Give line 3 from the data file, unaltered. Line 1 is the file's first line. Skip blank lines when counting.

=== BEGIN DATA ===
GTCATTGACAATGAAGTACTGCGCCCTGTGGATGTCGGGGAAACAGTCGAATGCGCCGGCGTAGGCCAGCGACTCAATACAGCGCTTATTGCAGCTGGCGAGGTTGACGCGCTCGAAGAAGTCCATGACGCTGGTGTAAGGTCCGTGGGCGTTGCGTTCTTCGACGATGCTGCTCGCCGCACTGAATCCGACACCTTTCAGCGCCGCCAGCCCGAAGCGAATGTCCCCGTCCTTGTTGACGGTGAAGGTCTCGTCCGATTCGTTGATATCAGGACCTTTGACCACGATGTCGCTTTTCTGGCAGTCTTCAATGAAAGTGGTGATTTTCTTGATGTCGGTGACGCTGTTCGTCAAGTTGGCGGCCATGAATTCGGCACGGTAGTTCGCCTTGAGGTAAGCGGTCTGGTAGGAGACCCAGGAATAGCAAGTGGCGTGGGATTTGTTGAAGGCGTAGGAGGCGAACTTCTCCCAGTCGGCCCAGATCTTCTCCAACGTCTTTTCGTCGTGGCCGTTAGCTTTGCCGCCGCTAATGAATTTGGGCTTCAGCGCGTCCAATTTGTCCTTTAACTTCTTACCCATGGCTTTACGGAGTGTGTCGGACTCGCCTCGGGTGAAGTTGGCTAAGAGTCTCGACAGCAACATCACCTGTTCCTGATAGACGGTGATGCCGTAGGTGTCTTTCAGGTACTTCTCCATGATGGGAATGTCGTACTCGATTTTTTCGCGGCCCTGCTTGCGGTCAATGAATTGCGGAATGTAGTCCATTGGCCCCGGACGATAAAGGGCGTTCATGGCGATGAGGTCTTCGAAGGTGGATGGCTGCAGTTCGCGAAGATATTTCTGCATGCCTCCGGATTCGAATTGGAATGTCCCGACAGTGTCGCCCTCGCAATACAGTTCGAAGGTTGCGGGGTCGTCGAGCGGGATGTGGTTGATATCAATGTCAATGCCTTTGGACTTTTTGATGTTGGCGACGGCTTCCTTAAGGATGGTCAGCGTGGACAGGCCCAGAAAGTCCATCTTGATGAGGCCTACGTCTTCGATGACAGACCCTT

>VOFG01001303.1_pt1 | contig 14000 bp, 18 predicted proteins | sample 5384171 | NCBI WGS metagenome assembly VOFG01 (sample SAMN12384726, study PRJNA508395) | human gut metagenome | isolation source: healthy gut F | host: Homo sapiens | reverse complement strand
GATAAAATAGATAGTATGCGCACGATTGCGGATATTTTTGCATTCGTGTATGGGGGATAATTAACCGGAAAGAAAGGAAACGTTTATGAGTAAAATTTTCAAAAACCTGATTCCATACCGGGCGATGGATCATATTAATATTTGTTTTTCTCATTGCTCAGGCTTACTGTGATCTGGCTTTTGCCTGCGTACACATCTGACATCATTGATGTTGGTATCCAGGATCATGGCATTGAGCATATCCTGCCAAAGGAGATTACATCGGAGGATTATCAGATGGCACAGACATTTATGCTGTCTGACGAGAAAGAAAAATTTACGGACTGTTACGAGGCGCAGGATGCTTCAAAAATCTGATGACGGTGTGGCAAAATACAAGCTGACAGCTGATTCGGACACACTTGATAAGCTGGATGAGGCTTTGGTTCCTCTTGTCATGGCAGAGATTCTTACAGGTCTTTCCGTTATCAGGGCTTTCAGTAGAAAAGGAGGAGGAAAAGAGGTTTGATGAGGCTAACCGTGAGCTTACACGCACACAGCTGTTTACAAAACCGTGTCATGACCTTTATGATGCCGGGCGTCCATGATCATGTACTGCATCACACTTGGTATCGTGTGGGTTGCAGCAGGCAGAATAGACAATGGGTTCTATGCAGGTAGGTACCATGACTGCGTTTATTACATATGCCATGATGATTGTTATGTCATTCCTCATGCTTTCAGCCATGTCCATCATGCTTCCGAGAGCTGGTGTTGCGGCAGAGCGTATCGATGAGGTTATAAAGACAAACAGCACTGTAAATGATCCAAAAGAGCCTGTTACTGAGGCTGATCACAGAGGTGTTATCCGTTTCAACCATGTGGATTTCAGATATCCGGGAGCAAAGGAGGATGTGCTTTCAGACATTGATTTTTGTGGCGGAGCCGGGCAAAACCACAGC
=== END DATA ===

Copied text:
GATAAAATAGATAGTATGCGCACGATTGCGGATATTTTTGCATTCGTGTATGGGGGATAATTAACCGGAAAGAAAGGAAACGTTTATGAGTAAAATTTTCAAAAACCTGATTCCATACCGGGCGATGGATCATATTAATATTTGTTTTTCTCATTGCTCAGGCTTACTGTGATCTGGCTTTTGCCTGCGTACACATCTGACATCATTGATGTTGGTATCCAGGATCATGGCATTGAGCATATCCTGCCAAAGGAGATTACATCGGAGGATTATCAGATGGCACAGACATTTATGCTGTCTGACGAGAAAGAAAAATTTACGGACTGTTACGAGGCGCAGGATGCTTCAAAAATCTGATGACGGTGTGGCAAAATACAAGCTGACAGCTGATTCGGACACACTTGATAAGCTGGATGAGGCTTTGGTTCCTCTTGTCATGGCAGAGATTCTTACAGGTCTTTCCGTTATCAGGGCTTTCAGTAGAAAAGGAGGAGGAAAAGAGGTTTGATGAGGCTAACCGTGAGCTTACACGCACACAGCTGTTTACAAAACCGTGTCATGACCTTTATGATGCCGGGCGTCCATGATCATGTACTGCATCACACTTGGTATCGTGTGGGTTGCAGCAGGCAGAATAGACAATGGGTTCTATGCAGGTAGGTACCATGACTGCGTTTATTACATATGCCATGATGATTGTTATGTCATTCCTCATGCTTTCAGCCATGTCCATCATGCTTCCGAGAGCTGGTGTTGCGGCAGAGCGTATCGATGAGGTTATAAAGACAAACAGCACTGTAAATGATCCAAAAGAGCCTGTTACTGAGGCTGATCACAGAGGTGTTATCCGTTTCAACCATGTGGATTTCAGATATCCGGGAGCAAAGGAGGATGTGCTTTCAGACATTGATTTTTGTGGCGGAGCCGGGCAAAACCACAGC